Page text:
Background and Objectives: Patients who overdose on doxylamine, hypnotic agent, usually exhibit good outcomes, but some experience serious complications. Some patients who present with normal creatinine phosphokinase levels in the emergency department later develop rhabdomyolysis during observation. We investigated factors associated with delayed-onset rhabdomyolysis in patients with doxylamine overdoses. Methods: Our investigation period was between 1 January 2011 and 29 February 2016. The initial blood samples were obtained for arterial blood gas analysis and measurements of the levels of electrolytes, creatinine phosphokinase, blood urea nitrogen, creatinine, aspartate aminotransferase, alanine aminotransferase, and lactate dehydrogenase. Urine analyses including pH and occult blood analyses were performed. Follow-up samples were obtained at 6 and 12 h after admission. Delayed-onset rhabdomyolysis was defined by a follow-up serum creatinine phosphokinase level greater than fivefold the upper limit of normal (>1000 IU/L). Comparisons of categorical variables between groups were performed using either the χ2 or Fisher exact tests. Continuous variables were compared between groups using the Mann–Whitney U test. Results: A total of 337 patients were enrolled. The large amount of ingested doxylamine (odds ratio = 7.002), tachycardia (odds ratio = 2.809), low arterial blood gas analysis pH (odds ratio = 2.267), and presence of occult blood in the urine (odds ratio = 2.048) were significant associated with delayed-onset rhabdomyolysis. Conclusion: Laboratory follow-up examinations were required for patients, ingested more than 18 mg/kg doxylamine poisoning, who had pulses exceeding 120 beats/min, had arterial blood gas analysis pH values below 7.3 on blood and urine testing, and/or exhibited the presence of occult blood in the urine, even if the initial creatinine phosphokinase level was normal.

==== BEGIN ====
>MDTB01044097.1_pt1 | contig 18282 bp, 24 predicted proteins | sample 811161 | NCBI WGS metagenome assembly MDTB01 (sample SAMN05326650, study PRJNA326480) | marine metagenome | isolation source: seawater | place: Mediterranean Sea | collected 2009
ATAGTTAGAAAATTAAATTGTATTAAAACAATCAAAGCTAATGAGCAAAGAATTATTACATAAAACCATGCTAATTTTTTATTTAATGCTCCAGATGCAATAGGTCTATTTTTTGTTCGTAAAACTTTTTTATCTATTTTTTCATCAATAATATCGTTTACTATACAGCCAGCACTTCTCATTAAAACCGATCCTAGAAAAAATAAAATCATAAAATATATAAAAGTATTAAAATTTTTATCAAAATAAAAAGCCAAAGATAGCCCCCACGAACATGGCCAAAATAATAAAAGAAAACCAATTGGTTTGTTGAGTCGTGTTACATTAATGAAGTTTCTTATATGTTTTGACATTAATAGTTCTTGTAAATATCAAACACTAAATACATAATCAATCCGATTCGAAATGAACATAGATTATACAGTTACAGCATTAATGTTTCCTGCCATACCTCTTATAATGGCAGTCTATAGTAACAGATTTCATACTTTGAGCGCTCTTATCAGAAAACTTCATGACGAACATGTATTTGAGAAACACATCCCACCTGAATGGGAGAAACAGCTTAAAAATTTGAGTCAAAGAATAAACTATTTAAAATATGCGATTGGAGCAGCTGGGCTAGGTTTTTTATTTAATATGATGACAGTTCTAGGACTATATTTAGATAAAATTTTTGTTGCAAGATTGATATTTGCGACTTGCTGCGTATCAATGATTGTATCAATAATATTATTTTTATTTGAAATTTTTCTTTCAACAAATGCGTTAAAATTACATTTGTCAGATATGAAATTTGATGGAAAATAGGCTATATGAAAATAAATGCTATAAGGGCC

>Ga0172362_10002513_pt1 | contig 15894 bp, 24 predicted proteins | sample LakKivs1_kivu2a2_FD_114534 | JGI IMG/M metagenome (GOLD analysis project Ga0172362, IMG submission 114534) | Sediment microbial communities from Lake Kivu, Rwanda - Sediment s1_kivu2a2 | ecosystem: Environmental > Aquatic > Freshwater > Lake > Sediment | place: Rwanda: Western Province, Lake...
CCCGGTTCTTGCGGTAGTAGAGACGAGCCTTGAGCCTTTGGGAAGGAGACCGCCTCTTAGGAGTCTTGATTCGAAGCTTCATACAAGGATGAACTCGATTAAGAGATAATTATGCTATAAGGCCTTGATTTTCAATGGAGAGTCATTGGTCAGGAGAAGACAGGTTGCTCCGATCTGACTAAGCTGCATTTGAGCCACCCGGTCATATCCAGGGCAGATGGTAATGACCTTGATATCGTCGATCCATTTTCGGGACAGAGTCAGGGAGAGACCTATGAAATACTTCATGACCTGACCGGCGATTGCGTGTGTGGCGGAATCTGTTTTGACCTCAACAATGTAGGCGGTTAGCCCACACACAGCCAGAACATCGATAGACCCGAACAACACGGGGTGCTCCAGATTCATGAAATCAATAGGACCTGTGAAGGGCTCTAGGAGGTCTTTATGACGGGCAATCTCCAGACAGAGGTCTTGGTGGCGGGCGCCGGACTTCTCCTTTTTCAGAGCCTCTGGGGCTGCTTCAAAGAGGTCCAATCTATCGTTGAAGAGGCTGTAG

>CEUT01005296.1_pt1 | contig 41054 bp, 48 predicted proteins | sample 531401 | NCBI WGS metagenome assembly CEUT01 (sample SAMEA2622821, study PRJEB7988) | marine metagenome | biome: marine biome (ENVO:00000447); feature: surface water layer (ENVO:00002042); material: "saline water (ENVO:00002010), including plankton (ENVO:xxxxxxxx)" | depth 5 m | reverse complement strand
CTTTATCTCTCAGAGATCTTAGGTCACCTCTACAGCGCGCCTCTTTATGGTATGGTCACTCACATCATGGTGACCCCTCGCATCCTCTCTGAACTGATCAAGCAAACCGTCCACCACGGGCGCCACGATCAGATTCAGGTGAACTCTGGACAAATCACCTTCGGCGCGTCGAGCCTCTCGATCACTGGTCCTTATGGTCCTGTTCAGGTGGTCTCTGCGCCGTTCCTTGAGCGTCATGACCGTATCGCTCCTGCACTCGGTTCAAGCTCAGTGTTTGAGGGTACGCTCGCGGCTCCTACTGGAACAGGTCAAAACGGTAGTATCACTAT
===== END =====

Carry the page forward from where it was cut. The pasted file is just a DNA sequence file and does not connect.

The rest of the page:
- Doxylamine succinate